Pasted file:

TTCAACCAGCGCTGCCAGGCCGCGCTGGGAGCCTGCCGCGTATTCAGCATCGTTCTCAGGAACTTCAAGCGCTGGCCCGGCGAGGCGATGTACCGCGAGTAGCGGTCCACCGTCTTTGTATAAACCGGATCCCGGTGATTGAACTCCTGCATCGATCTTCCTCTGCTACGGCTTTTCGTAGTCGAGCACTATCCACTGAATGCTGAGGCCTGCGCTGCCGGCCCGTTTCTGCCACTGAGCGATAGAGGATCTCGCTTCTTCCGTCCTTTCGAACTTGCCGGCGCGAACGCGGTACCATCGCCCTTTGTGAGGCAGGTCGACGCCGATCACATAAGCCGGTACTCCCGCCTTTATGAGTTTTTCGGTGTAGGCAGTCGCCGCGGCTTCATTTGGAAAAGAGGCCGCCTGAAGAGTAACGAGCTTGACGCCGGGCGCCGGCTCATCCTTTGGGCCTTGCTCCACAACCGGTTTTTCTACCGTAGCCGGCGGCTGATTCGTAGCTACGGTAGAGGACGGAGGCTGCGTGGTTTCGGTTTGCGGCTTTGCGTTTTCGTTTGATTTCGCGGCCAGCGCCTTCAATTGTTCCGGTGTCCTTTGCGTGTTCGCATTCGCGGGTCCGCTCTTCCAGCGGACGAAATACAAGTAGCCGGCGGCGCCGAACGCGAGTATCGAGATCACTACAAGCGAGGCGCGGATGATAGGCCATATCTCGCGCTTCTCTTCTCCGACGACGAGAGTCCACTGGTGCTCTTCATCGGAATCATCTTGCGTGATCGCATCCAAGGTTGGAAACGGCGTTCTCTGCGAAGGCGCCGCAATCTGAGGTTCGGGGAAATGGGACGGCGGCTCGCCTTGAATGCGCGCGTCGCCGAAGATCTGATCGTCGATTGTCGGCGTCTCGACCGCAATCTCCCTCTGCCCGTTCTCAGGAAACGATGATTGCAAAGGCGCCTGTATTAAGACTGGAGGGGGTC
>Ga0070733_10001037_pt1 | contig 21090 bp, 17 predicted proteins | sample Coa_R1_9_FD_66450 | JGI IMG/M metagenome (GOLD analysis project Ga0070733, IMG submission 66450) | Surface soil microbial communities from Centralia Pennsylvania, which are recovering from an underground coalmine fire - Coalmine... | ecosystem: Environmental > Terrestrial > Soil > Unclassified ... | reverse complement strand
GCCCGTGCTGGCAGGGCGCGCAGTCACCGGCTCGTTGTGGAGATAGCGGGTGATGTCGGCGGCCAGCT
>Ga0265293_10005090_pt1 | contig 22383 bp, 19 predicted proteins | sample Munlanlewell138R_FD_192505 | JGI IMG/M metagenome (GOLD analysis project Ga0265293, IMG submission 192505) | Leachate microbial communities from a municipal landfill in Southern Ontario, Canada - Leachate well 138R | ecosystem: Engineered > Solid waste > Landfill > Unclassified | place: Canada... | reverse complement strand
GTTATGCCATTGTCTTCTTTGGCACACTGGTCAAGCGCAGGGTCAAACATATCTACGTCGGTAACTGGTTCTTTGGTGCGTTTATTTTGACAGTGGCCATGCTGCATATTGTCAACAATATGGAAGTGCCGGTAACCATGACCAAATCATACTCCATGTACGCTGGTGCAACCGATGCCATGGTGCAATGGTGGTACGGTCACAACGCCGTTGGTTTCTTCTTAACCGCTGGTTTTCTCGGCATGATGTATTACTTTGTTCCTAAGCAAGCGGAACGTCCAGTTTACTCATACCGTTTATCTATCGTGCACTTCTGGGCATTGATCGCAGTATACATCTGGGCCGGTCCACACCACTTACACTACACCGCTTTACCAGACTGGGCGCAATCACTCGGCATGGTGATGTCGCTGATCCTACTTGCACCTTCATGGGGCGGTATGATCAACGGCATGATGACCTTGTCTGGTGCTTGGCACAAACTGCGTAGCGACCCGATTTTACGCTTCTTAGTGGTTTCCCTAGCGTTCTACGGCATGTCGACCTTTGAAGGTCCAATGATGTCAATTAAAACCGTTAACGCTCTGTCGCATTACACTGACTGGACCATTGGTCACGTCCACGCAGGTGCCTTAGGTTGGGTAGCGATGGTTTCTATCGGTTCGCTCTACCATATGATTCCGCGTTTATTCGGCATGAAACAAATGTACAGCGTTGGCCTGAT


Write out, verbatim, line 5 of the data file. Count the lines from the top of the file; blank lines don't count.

GTTATGCCATTGTCTTCTTTGGCACACTGGTCAAGCGCAGGGTCAAACATATCTACGTCGGTAACTGGTTCTTTGGTGCGTTTATTTTGACAGTGGCCATGCTGCATATTGTCAACAATATGGAAGTGCCGGTAACCATGACCAAATCATACTCCATGTACGCTGGTGCAACCGATGCCATGGTGCAATGGTGGTACGGTCACAACGCCGTTGGTTTCTTCTTAACCGCTGGTTTTCTCGGCATGATGTATTACTTTGTTCCTAAGCAAGCGGAACGTCCAGTTTACTCATACCGTTTATCTATCGTGCACTTCTGGGCATTGATCGCAGTATACATCTGGGCCGGTCCACACCACTTACACTACACCGCTTTACCAGACTGGGCGCAATCACTCGGCATGGTGATGTCGCTGATCCTACTTGCACCTTCATGGGGCGGTATGATCAACGGCATGATGACCTTGTCTGGTGCTTGGCACAAACTGCGTAGCGACCCGATTTTACGCTTCTTAGTGGTTTCCCTAGCGTTCTACGGCATGTCGACCTTTGAAGGTCCAATGATGTCAATTAAAACCGTTAACGCTCTGTCGCATTACACTGACTGGACCATTGGTCACGTCCACGCAGGTGCCTTAGGTTGGGTAGCGATGGTTTCTATCGGTTCGCTCTACCATATGATTCCGCGTTTATTCGGCATGAAACAAATGTACAGCGTTGGCCTGAT